Caryn Franklin. Photography Trevor Leighton. Make up Lauren Baker, prettyraw.co.uk

Caryn Franklin. Photography Trevor Leighton. Make up Lauren Baker, prettyraw.co.uk

On April 24th, the first anniversary of the Rana Plaza tragedy, Twitter and Instagram was abuzz with the twitter handle @fash_rev and the hashtag #insideout.

The campaigning group Fashion Revolution was inviting everyone to wear their clothes inside-out to help start the beginning of an industry-wide transformation towards a more sustainable future.

One of the campaign’s key supporters has been fashion commentator Caryn Franklin, former Fashion Editor and Co-Editor of i-D Magazine in the ’80s and host of the BBC’s The Clothes Show which ran for 12 years in the 1980s.

Caryn’s interest in sustainable practices in fashion and beyond has been long held and passionate. I spoke to her about why Fashion Revolution Day had to happen.

Bel: Why, in your words, is Fashion Revolution Day so important now?
Caryn: We have now arrived at a situation I never signed up for when I began working in fashion 33 years ago. Looking back to the mid-eighties when I excitedly announced the birth of the high street as the democratization of fashion, I believed it represented great design at affordable prices and improved self-image for lovers of fashion on a limited budget. I never, never anticipated that it would lead to the cruel treatment, impoverished wages and dangerous working environments for the women who supply our clothes. Consumers are not given enough information about where their clothes are sourced and how they get to the high street and this has to change

Bel: What has shocked, surprised and moved you about fashion industry practices?
Caryn: I have just come back from a trip to Bangladesh, where I spoke to women who had lost loved ones and bread-winners in the Rana Plaza building collapse. I heard stories that were the stuff of nightmares. I was told repeatedly that factory owners didn’t care whether conditions were unsafe, that beatings and padlocked safety escapes were the norm.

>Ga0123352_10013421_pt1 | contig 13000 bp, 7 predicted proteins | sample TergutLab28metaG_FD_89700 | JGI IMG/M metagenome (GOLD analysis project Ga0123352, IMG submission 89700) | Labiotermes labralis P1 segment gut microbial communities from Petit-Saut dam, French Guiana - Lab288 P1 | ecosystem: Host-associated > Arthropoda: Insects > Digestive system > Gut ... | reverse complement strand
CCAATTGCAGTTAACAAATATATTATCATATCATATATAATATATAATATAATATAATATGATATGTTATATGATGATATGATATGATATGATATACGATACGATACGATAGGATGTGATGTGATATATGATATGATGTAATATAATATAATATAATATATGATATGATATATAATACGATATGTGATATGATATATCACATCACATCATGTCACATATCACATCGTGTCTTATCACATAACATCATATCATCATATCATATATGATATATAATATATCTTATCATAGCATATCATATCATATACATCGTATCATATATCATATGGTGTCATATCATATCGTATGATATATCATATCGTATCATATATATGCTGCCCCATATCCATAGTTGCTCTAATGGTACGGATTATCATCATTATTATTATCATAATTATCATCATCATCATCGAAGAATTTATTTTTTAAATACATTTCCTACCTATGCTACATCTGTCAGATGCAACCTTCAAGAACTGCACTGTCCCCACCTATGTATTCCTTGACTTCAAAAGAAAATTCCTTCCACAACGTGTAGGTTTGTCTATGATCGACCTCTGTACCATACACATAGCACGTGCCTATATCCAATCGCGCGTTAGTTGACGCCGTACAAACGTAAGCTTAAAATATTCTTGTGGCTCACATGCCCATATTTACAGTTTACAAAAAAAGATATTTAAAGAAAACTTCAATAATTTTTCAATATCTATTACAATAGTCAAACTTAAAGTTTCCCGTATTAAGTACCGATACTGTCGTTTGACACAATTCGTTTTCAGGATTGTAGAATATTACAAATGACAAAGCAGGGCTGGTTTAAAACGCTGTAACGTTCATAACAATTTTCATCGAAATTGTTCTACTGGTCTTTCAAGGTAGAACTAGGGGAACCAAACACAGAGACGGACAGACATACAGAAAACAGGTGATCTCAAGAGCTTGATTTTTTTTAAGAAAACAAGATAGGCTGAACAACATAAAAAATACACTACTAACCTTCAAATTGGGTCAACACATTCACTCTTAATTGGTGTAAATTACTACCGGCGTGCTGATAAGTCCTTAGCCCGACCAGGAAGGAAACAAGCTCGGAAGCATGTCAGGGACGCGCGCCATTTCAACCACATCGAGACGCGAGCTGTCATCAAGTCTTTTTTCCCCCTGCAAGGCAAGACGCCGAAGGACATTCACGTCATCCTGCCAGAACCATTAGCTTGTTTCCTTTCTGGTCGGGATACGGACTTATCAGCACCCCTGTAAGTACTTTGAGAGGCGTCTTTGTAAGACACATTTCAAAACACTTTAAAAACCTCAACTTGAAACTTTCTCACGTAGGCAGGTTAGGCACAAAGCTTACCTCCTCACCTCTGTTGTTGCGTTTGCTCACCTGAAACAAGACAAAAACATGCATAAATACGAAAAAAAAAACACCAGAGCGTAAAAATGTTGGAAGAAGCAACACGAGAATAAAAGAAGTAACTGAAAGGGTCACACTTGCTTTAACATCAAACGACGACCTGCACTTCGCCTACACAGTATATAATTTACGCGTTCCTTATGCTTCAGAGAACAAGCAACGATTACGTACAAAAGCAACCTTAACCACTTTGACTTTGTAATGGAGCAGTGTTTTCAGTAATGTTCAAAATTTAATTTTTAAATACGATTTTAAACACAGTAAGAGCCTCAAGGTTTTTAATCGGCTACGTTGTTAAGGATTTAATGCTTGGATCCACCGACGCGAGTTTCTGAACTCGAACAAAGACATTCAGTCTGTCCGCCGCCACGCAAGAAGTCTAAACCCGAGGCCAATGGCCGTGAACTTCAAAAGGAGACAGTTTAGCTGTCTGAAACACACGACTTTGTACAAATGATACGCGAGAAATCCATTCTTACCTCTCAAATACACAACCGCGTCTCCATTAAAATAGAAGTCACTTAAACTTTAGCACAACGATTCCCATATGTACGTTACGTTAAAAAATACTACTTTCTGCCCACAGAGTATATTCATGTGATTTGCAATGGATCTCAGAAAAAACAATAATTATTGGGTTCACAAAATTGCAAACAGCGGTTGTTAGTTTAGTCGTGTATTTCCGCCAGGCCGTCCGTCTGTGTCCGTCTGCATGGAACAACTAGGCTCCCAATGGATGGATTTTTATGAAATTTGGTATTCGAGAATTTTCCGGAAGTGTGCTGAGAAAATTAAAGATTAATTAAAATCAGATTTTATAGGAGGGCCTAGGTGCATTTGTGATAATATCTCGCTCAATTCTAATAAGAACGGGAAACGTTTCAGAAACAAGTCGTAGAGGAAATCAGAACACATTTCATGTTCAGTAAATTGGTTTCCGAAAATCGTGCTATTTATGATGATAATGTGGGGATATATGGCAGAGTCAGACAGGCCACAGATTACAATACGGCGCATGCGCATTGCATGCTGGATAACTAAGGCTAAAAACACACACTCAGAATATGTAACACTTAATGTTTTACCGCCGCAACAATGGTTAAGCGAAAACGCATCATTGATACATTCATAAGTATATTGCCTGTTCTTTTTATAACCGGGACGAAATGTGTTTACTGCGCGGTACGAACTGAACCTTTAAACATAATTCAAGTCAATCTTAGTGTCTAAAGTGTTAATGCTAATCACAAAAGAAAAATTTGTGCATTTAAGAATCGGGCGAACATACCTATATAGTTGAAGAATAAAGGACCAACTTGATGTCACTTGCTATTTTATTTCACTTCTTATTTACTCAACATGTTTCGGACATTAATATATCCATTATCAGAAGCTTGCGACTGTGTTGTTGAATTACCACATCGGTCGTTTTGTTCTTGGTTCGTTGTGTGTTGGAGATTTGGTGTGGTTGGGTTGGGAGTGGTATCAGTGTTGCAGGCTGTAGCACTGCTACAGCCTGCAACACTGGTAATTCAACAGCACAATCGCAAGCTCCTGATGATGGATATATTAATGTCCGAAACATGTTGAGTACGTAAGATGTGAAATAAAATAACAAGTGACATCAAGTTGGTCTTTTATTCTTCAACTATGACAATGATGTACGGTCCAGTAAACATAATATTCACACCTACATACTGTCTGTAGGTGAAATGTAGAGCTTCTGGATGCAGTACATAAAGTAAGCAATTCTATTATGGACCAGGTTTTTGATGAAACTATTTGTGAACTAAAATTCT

I also heard that some UK buyers turn a blind eye to the hardship as the company policy, when they talk to factory owners, is often to negotiate the price even lower with the promise of a bigger order or the threat of moving.

Bel: What would you like to see happen to improve practices?
Caryn: We have to join up the dots and place ourselves at the centre of change. The individual is all-powerful here. We cannot continue to ignore the facts if they are made clear to us. Recognition by all of us that we are connected to the millions of garment workers over the other side of the world is crucial. They are not our slaves and we can choose to be part of the solution not the problem.

We can buy less and pay a Fairtrade wage for it or we can buy second hand and vintage. We can ignore industry trends and choose personal style. We can write to the CEO’s of our favourite high street labels and express our disgust and dismay at the lack of humanity from within their company. We can demand transparency of ethical behaviour from the brand before we buy. We are, if we care to be…very powerful indeed.

Jo Wood. Photography Trevor Leighton. Make up Lauren Baker, prettyraw.co.uk

Jo Wood. Photography Trevor Leighton. Make up Lauren Baker, prettyraw.co.uk

V V Brown. Photography Trevor Leighton. Make up Lauren Baker, prettyraw.co.uk

V V Brown. Photography Trevor Leighton. Make up Lauren Baker, prettyraw.co.uk

Mary Portas and Melanie Rickey. Photography Trevor Leighton. Make up Lauren Baker, prettyraw.co.uk

Mary Portas and Melanie Rickey. Photography Trevor Leighton. Make up Lauren Baker, prettyraw.co.uk

Bel Jacobs. Photography Trevor Leighton. Make up Lauren Baker, prettyraw.co.uk

Bel Jacobs. Photography Trevor Leighton. Make up Lauren Baker, prettyraw.co.uk

Support Fashion Revolution Day now and beyond today. Continue to ask your favourite shops where their clothes are made; demand greater accountability and action. Log onto www.fashionrevolution.org and explore the other groups campaigning for workers rights in the overseas production of our clothes.